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Same-sex ‘marriage’ not legal in Ore., state A.G. says

SALEM, Ore. (BP)–In the third setback in two days for same-sex “marriage” supporters, Oregon Attorney General Hardy Myers said March 12 that state law “unquestionably” limits marriage to one man and one woman.

But Myers added that the Oregon Supreme Court likely would find that current law violates the state constitution, if a case made it that far.

Myers issued an opinion on the legality of same-sex “marriage” in reaction to actions in Multnomah County, Ore., where officials began issuing marriage licenses to same-sex couples March 3. It was not immediately clear whether officials in the county would halt their actions. Portland sits in Multnomah County.

“They should apply the existing law as the attorney general has recommended to us,” Oregon Gov. Ted Kulongoski said at a news conference. “It is still the law of this state. There has been no Supreme Court decision that’s definitive on this issue.”

It was the third setback in two days for same-sex “marriage.” California’s high court told San Francisco to stop same-sex “marriages” March 11, the same day that Massachusetts legislators moved one step closer toward passing a state constitutional marriage amendment.

In issuing his 11-page opinion, Myers said state law “without any question” defines marriage in the traditional sense.

Pointing to statutes that refer to husbands and wives, Myers wrote: “[W]e conclude that existing Oregon statutes authorize issuance of a marriage license only to one man and one woman.”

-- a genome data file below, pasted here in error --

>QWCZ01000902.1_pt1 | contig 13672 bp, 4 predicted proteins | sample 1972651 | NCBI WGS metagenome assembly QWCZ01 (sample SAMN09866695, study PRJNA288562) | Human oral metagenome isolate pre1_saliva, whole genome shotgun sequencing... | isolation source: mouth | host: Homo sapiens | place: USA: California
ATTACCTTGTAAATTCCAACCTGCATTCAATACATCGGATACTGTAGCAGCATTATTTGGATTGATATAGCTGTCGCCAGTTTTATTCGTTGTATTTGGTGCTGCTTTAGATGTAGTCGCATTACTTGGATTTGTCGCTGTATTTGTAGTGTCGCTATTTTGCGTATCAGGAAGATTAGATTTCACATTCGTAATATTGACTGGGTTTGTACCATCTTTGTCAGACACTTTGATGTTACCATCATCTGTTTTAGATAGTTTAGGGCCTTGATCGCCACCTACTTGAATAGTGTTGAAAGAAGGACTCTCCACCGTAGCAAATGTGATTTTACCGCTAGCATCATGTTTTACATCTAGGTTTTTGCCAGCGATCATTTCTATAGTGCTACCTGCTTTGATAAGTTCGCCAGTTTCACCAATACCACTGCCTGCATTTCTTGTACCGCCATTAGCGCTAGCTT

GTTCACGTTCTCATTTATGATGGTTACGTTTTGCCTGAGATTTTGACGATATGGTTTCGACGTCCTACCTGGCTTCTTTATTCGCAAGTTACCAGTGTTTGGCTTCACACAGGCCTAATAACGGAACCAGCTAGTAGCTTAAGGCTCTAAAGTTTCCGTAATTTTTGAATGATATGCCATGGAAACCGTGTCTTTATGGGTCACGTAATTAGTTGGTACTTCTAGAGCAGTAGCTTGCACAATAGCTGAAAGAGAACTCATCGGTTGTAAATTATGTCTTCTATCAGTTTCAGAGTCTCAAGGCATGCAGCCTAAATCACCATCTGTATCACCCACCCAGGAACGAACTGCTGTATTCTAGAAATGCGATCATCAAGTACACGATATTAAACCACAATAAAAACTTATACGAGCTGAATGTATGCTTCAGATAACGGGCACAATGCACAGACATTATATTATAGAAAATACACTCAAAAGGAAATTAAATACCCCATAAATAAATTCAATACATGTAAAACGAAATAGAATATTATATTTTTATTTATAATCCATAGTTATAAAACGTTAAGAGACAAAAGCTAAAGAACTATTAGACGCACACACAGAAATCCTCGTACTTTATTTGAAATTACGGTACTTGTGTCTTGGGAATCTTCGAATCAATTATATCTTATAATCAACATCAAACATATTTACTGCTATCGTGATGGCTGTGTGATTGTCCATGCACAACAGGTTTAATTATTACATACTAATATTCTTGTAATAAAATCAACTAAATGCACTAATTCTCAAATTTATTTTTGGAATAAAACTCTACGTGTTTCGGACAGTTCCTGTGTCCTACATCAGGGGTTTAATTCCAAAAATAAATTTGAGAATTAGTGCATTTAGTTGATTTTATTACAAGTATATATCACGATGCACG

The opinion, though, came with a caveat: The Oregon Supreme Court likely would rule that “withholding from same-sex couples the legal rights, benefits and obligations” of marriage violates Article 1, section 20 of the state constitution.

That section reads: “No law shall be passed granting to any citizen or class of citizens privileges or immunities, which, upon the same terms, shall not equally belong to all citizens.”

Harvy wrote: “If the Oregon courts conclude that the statute classifies on the basis of gender, the likelihood that they would find that limitation unconstitutional is very high.”

He added that the conclusions “we have reached are not without doubt.”

The opinion likely will add to the push to pass a state amendment protecting the traditional definition of marriage. Conservative leaders in Oregon are beginning a petition drive to place an amendment before voters this fall. They need 100,000 signatures by July. They have set up a website: www.defenseofmarriagecoalition.org.

“The attorney general’s opinion underscores our urgent need to amend the constitution so as to stipulate that marriage in Oregon is only between one man and one woman,” said Kelly Boggs, pastor of Valley Baptist Church in McMinnville, Ore. He writes a weekly column for Baptist Press.
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  • Michael Foust